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What do the Orlando copycat threats really mean?

Is this a matter of guns, mimicry, or good old-fashioned hate?


Mary Emily O'Hara


“We need more Orlando’s,” read one San Diego Craigslist post.

“I am going to stand outside the bar and use f**gots as target practice,” said a caller on the phone to Boxers NYC, a gay bar in Chelsea.

“I’m going to shoot this place up and get my 50 just like Orlando, Florida,” bellowed Justin Rice, a patron at Brooklyn’s HappyFun Hideaway bar.

In the two-plus weeks since the Orlando shooting that took 49 lives and injured 53 more at the Florida gay club Pulse, dozens of headlines have revealed what appeared to be an uptick in copycat threats against LGBT people, businesses, and events. Rainbow flags were burned, the KKK scattered at least one neighborhood with homophobic flyers, and even two active-duty U.S. Marines were reportedly under internal investigation after posting Orlando-style, anti-LGBT shooting threats online.

To an outsider, and to the mainstream media, it certainly looks as if the Orlando shooting inspired a sudden onslaught of violent threats aimed at the LGBT community. Parents are contacting their LGBT children and pleading with them to avoid gay bars. Police and federal agencies are increasing security at pride festivals and parades. Everyone is freaked out.

Should we expect another Orlando to happen soon? That depends on how you define what happened.

To some Americans, the Orlando shooting fits right into an ongoing timeline of mass killings that began with Columbine. Regardless of the location or the population targeted, law enforcement are always on the lookout for copycats. 

Research and data show that mass shootings increase each year, and that each individual shooting is followed by a brief period of rapid contagion. In fact, most of the research on gun violence characterizes it as exactly that—a contagious disease that spreads with both access to guns and with the increased visibility of violent attacks that inspire people already teetering on the edge of violent ideation.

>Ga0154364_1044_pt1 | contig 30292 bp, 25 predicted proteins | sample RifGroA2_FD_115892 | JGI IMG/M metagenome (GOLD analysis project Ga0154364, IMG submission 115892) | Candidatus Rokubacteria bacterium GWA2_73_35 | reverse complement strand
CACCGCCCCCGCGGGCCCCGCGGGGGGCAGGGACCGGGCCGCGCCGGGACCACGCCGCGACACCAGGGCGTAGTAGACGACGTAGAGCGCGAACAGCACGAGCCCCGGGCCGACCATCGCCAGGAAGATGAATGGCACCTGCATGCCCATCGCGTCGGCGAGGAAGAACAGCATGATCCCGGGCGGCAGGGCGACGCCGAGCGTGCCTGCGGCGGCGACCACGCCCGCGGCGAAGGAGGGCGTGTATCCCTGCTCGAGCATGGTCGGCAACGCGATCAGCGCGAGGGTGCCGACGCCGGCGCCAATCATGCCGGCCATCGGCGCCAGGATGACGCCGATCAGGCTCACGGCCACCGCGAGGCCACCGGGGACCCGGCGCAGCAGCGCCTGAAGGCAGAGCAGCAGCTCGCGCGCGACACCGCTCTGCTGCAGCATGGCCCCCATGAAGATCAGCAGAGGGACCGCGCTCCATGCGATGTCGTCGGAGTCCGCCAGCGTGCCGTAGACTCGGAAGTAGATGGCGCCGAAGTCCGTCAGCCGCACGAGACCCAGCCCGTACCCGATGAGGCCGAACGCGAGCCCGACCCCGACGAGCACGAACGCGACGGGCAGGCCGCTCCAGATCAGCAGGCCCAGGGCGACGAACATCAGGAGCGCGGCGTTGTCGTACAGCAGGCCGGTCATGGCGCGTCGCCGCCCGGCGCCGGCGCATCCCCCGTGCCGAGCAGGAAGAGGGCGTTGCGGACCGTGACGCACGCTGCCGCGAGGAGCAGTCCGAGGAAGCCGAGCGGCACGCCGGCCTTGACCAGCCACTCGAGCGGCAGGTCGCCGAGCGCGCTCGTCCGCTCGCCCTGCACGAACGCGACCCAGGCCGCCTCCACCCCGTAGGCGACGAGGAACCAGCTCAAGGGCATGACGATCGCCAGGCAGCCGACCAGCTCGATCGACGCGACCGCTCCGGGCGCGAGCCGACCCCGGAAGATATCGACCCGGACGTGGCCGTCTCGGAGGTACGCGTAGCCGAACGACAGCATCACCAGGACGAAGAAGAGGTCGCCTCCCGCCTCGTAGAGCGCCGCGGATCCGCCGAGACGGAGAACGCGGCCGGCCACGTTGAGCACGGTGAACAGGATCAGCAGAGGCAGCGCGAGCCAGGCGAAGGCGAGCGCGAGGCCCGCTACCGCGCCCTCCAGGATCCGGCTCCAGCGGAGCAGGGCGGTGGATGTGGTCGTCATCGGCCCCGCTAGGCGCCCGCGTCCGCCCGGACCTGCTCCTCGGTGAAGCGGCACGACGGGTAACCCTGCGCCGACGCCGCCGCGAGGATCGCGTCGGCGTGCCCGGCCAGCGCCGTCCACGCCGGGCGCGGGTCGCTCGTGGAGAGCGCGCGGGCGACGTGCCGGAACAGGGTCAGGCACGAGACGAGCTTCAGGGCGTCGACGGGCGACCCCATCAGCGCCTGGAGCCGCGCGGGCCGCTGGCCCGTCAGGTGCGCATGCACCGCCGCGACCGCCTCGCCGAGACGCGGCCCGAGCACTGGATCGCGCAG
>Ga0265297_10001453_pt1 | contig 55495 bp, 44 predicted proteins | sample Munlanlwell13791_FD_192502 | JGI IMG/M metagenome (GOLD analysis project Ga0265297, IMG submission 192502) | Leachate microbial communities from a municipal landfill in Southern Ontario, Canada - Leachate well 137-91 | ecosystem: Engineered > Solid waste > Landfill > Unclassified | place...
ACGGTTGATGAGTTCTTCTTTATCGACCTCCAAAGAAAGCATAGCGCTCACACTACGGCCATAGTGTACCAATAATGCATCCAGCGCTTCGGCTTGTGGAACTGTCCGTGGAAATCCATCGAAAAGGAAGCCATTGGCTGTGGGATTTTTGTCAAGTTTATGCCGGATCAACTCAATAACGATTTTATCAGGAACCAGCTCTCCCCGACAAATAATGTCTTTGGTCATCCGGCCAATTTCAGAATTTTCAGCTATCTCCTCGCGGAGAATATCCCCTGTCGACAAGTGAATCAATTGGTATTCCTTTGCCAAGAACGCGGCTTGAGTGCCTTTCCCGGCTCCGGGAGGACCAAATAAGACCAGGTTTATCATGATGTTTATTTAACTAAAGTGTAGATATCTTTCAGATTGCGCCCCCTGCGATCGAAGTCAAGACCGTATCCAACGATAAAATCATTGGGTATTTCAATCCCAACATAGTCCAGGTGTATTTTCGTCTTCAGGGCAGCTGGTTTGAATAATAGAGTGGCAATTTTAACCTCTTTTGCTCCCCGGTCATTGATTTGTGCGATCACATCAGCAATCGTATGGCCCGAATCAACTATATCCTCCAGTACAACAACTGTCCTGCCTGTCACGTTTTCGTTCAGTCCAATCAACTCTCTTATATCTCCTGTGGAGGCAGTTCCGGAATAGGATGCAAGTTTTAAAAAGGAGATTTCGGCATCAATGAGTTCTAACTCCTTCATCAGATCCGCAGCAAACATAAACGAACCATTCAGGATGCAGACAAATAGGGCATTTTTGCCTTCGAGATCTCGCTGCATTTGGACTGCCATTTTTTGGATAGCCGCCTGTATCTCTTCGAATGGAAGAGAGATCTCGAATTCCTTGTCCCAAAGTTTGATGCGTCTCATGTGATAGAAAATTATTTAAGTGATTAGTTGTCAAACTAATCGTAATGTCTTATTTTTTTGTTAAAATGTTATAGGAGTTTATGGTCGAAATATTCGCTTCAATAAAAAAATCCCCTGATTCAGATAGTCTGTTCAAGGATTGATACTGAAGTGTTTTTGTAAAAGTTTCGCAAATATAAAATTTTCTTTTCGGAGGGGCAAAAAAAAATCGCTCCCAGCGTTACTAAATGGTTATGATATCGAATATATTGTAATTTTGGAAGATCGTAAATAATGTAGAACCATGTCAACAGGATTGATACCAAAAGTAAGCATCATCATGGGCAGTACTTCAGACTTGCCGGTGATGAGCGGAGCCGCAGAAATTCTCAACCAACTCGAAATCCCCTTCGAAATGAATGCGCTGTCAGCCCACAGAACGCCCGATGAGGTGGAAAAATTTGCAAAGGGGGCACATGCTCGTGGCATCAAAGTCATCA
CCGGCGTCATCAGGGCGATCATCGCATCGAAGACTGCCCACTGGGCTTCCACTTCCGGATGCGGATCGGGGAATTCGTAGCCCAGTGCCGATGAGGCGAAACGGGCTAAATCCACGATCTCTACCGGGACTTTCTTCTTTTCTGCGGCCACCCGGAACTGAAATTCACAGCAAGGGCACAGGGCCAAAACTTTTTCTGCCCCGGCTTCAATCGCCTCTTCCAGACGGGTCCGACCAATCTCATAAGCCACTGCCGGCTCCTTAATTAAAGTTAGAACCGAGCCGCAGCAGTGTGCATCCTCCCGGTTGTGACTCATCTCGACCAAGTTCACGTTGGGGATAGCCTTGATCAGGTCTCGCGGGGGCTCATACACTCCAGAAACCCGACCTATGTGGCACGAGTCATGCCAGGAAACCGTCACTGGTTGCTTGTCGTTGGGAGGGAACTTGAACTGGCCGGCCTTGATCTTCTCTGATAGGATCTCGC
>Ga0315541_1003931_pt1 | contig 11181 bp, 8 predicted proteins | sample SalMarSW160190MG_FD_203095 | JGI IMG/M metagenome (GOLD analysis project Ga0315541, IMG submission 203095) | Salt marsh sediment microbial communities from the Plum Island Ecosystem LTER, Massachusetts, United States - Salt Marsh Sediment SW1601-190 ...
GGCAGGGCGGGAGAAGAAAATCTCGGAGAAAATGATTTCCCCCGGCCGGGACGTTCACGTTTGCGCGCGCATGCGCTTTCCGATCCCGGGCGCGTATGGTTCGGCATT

In the July 2015 Arizona State University report “Contagion in Mass Killings and School Shootings,” data showed a consistent pattern of immediate upticks that lasted about two weeks after a shooting.

“We find significant evidence that mass killings involving firearms are incented by similar events in the immediate past,” read the report’s conclusions. “On average, this temporary increase in probability lasts 13 days, and each incident incites at least 0.30 new incidents.”

But it’s not just actual acts of shooting and domestic terrorism that cluster; threats increase as well. Whether or not those threats turn into action is another story.

“We’ve had so many of these, that’s kind of our new normal,” said a former FBI profiler. “Even the lesser case is going to generate a copycat.”

The Daily Dot spoke with retired FBI profiler Mary Ellen O’Toole, author of The School Shooter: A Threat Assessment Perspective who specializes in the psychological workings of those who commit violent terrorism. She said that such incidents tend to “ignite” a spectrum of people prone to violent behavior.

“The good side is the majority of people who make threats will not carry them out,” O’Toole told the Daily Dot. “But there’s no way to know with absolute certainty who that person is that fully intends to carry out this threat of violence. So when they come in, each and every one of them has to be vetted.”

O’Toole, who worked on the Columbine case and still consults on others, describes a scenario in which the FBI now scrambles to keep up with shootings that occur so frequently, it’s becoming impossible to define which attacks are the primary incidents and which are the copycats.

“We’ve had so many of these, that’s kind of our new normal,” O’Toole said. “It’s not something we turn on and off, because even the lesser case is going to generate a copycat.”

Shooting clusters can be visibly tracked in an infographic series maintained and updated on USA Today‘s website. While some major shootings aren’t followed by copycats (it was nearly two months between the Virginia Tech massacre and a family-related shooting that claimed five lives later that year), the patterns are unmistakeable. For example, 2015 saw a summertime cluster of mass shootings nearly every other day between July 16 and August 8. Apart from one, all of the shooting incidents were near-identical family killings.

Screenshot via USA Today

Definitions over what constitutes a “mass shooting” also vary. Gun Violence Archive’s crowdsourced Shooting Tracker showed hundreds of mass shootings for 2015, which were defined as any shooting in which four or more people were shot, whether killed or injured. But contrast that with the 2014 FBI definition of a mass killing: Three or more deaths caused by “an individual actively engaged in killing or attempting to kill people in a confined and populated area.” By that definition, a school shooting that leaves 12 injured but only one dead wouldn’t count. A man who slaughters all six members of his family inside a private home probably wouldn’t count, either.